BANGKOK (Thomson Reuters Foundation) – Singapore’s Ebb & Flow Group took an unusual route to creating one of its most popular food items: analysing more than 200,000 data points to predict customer preference and potential demand.
The result, launched shortly before the coronavirus sent the city into lockdown, was Wrap Bstrd – wraps with fillings such as chicken satay rice and beef bulgogi, borne from the insight that customers preferred Asian flavours in a fuss-free fashion.
“We were able to combine advanced behavioural data capabilities and pattern analyses with the expertise of our chefs to create a brand and menu that was specifically tailored for our customers,” said chief executive Lim Kian Chun.
“It is Singapore’s first food and beverage brand that is driven entirely by insights derived from artificial intelligence,” he told the Thomson Reuters Foundation.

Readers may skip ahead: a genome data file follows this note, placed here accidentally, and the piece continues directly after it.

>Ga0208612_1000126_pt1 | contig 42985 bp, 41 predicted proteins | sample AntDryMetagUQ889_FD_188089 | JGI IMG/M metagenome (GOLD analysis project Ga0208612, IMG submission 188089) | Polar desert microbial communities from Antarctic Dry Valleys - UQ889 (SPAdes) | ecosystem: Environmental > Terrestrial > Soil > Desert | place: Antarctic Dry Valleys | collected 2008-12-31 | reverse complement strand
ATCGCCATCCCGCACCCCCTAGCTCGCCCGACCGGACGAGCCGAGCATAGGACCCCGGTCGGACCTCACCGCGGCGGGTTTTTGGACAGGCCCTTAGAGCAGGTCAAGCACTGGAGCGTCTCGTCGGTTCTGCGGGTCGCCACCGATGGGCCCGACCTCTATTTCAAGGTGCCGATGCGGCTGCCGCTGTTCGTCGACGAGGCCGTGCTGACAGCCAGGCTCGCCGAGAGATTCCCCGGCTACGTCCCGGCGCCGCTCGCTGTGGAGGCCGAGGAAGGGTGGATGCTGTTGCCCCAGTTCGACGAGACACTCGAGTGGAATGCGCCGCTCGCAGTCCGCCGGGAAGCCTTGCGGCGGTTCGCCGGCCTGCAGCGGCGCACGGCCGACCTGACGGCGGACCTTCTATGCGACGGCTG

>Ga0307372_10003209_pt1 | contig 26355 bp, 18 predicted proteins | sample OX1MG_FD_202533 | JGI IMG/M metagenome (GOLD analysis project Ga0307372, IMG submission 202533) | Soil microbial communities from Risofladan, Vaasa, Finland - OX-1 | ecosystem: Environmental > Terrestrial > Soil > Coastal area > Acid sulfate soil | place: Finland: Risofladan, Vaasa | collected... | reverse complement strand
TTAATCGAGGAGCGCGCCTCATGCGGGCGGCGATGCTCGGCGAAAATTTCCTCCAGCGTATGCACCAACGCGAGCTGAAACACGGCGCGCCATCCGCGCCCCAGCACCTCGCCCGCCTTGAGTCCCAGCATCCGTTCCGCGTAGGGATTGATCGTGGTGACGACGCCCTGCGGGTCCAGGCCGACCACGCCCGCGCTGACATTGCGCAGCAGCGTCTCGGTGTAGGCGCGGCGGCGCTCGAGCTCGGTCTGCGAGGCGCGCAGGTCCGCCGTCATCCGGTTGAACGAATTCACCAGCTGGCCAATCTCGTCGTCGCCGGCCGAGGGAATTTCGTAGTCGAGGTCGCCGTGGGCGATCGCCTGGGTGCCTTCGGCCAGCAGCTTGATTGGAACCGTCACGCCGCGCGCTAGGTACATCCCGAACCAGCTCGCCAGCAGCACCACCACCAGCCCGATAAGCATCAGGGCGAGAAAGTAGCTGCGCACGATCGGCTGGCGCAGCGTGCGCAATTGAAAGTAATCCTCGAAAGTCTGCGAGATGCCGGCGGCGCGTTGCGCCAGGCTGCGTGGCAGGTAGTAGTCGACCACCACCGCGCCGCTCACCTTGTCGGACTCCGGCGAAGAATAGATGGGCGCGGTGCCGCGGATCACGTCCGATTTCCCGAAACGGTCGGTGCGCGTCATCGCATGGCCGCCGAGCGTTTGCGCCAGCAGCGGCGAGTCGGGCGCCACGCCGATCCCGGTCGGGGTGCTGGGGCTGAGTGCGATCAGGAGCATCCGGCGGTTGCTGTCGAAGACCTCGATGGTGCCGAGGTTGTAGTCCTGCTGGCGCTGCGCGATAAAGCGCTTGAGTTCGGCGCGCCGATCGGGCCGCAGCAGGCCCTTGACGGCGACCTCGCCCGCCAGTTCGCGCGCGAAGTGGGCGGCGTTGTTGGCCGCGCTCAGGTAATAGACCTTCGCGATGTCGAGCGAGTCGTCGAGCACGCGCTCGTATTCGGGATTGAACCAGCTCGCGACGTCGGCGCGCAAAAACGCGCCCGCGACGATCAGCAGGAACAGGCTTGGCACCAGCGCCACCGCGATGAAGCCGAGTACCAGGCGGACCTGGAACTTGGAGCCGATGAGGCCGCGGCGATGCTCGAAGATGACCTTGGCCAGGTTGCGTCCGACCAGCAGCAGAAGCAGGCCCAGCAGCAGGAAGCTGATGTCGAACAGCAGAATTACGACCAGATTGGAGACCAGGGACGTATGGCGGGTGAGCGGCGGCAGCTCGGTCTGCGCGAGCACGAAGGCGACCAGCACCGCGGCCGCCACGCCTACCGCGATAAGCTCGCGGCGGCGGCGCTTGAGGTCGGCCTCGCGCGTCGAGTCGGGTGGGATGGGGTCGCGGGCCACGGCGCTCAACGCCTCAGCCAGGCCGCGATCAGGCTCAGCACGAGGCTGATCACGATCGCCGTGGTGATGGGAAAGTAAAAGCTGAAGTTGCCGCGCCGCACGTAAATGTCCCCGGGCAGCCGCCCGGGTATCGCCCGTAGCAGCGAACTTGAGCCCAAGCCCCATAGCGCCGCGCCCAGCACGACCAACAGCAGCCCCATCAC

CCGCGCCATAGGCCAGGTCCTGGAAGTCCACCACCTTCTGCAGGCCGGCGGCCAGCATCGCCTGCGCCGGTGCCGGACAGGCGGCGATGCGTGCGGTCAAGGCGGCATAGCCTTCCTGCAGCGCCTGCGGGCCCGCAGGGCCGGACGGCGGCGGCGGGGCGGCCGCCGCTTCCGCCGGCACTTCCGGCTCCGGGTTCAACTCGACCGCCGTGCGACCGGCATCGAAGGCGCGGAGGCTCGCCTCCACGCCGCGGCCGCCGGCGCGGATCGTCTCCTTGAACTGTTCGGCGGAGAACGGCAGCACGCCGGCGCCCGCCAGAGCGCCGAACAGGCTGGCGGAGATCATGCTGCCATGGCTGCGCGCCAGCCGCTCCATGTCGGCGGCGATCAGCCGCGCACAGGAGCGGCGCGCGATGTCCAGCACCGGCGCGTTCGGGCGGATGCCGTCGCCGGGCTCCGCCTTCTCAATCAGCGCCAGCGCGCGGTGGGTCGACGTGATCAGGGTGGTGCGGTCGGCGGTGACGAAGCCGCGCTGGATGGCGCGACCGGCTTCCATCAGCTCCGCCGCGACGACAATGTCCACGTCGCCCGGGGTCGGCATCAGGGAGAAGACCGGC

Ebb & Flow Group is one of a growing number of companies operating restaurant kitchens known as “dark”, “cloud” or “ghost” kitchens, which have no physical presence, and offer delivery-only services from a centralised location through a mobile app.
Often operating out of warehouses and semi-industrial buildings on the outskirts of cities, dark kitchens allow for burgers and biryanis to be made in the same location, and delivered directly to consumers ordering online.
While food delivery was already on the rise in recent years with aggregators such as Zomato, Uber Eats and foodpanda, coronavirus lockdowns and concerns about eating out have precipitated a boom in these services lately, analysts say.
“The cloud kitchen model was already gaining momentum, now it is at a tipping point for the model to be fully utilised because of the shift to at-home consumption,” said Ali Potia, a partner at consulting firm McKinsey.
“We are now starting to see data-driven menu design and pricing for greater personalisation. It